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Company creates bananas that never turn brown: '[It will] significantly reduce food waste'

Over 60% of exported bananas go to waste.

Over 60% of exported bananas go to waste.

Photo Credit: iStock

There is much promise in the development of a non-browning banana.

Tropic, a United Kingdom-based agriculture-biotechnology company, gene-edited the fruit so it never turns brown, isn't susceptible to Panama disease, and can help reduce food waste and carbon dioxide pollution, Interesting Engineering reported in May.

The banana was granted a non-genetically modified organism exemption by the Philippines Bureau of Plant Industry and was the first gene-edited product to emerge from a new regulatory process, Tropic stated in a news release.

Over 60% of exported bananas go to waste, but the non-browning bananas could cut supply chain carbon pollution by 25% — equal to the removal of two million passenger vehicles from the road annually — and "significantly reduce food waste," according to the company.

"The Philippines is the top producer and exporter of bananas in Southeast Asia, but its global market share has decreased due to the prevalence of Panama disease Tropic Race 4, which threatens 80% of global banana production," Tropic stated.

Panama disease is caused by a fungus that blocks the water-conducting tissue in the banana plant stem, according to the Australia Department of Agriculture, Fisheries, and Forestry. It turns lower or older leaves yellow, and they collapse around the base of the plant, though the fruit is still safe for consumption. The fungus can live in soil for years.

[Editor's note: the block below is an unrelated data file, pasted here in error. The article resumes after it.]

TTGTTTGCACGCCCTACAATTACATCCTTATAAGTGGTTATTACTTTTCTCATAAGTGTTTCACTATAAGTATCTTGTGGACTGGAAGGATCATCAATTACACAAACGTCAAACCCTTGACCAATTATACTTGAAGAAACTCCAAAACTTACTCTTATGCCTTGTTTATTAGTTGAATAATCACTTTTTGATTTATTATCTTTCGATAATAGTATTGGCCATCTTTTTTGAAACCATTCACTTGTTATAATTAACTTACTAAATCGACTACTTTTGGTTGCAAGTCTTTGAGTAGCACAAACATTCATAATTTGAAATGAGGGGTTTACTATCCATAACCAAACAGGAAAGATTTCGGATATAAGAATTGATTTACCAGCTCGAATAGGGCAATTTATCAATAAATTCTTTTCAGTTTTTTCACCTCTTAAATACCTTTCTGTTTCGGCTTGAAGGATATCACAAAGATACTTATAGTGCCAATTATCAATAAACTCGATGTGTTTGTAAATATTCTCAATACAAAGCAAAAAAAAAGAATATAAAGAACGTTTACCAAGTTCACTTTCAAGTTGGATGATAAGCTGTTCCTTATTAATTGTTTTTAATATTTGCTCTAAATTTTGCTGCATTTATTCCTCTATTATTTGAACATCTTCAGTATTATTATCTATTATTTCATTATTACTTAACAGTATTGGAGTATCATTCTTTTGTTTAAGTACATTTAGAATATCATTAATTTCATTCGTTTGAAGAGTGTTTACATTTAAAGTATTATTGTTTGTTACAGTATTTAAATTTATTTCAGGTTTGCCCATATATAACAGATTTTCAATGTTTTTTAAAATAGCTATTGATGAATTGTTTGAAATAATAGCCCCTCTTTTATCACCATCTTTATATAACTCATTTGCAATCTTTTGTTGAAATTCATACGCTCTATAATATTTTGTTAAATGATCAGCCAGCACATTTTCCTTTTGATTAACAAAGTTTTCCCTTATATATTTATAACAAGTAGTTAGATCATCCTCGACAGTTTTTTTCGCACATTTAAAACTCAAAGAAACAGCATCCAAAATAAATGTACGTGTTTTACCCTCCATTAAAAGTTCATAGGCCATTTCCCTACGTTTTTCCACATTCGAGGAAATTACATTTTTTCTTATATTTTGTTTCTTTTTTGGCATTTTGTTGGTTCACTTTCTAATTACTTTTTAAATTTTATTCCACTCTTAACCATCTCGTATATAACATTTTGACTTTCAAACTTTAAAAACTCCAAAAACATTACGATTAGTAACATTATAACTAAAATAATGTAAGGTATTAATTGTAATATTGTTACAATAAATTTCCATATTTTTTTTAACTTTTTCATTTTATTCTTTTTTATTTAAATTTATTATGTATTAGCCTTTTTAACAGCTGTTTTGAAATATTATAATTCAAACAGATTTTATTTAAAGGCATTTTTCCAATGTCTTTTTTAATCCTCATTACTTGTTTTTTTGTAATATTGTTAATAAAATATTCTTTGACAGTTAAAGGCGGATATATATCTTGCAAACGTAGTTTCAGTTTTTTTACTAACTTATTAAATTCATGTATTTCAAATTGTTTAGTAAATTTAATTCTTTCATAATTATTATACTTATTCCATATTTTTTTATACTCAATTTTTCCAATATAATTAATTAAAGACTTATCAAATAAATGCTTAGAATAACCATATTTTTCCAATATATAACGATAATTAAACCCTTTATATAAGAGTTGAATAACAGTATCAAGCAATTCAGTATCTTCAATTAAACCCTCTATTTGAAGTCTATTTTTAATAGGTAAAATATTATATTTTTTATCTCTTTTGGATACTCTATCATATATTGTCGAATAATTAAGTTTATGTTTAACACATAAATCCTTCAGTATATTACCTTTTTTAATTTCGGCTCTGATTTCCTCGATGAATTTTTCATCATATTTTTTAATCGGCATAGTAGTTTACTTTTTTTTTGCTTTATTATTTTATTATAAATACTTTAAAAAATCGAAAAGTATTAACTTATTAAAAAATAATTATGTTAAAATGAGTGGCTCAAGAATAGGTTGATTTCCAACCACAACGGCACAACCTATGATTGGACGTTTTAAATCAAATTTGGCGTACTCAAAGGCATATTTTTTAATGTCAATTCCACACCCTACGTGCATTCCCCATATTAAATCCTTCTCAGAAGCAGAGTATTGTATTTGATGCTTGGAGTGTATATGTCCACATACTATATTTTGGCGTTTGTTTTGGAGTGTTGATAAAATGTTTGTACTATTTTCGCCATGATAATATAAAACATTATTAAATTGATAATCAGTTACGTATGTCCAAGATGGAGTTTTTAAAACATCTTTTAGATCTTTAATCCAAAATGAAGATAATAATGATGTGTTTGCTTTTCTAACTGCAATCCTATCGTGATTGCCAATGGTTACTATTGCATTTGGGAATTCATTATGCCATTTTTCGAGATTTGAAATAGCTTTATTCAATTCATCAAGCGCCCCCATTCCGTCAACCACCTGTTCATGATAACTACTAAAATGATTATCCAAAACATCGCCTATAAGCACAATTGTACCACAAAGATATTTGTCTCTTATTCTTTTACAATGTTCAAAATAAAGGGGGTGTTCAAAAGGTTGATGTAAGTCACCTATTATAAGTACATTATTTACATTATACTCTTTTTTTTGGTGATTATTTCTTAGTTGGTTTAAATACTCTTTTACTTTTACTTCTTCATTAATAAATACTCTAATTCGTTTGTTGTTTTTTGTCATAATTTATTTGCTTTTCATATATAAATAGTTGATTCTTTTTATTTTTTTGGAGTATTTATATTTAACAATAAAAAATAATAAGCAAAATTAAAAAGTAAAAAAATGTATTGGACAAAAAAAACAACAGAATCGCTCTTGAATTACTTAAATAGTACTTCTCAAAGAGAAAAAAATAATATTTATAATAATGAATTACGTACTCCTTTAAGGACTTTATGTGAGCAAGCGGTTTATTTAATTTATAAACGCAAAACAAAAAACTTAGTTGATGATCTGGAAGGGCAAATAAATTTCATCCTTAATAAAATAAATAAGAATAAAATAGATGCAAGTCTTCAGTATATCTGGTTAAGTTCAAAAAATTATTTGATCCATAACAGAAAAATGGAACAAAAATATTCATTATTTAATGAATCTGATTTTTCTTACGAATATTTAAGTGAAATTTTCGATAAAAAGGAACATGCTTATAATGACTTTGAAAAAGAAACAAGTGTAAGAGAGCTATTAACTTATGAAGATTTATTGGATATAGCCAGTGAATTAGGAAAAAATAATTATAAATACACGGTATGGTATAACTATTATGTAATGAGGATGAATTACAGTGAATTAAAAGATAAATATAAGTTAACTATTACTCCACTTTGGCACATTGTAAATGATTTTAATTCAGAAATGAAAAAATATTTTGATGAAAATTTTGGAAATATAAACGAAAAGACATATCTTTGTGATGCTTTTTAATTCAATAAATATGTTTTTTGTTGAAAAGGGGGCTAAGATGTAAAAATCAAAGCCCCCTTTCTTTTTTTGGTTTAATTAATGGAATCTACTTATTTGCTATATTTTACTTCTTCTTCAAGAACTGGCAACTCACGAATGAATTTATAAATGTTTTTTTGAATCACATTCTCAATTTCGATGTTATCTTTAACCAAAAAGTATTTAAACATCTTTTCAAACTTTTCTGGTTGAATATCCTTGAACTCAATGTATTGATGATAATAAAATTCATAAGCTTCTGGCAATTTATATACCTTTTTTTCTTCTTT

Crops around the world are being similarly engineered to survive increasingly severe climate conditions. For example, scientists have developed heat- and blight-resistant apples that also require less labor than other apple trees.

Another development is salt-resistant rice, which is designed to survive as rising temperatures force seawater inland. It could be a miracle invention for the 3.5 billion people who rely on it for sustenance.

This year, genetically modified short corn — which can survive extreme winds — will be planted across 60,000 acres as Bayer takes steps toward making it commercially available.

Tropic is also working on coffee and rice that doesn't cost as much to produce in terms of energy and planet-warming gases.

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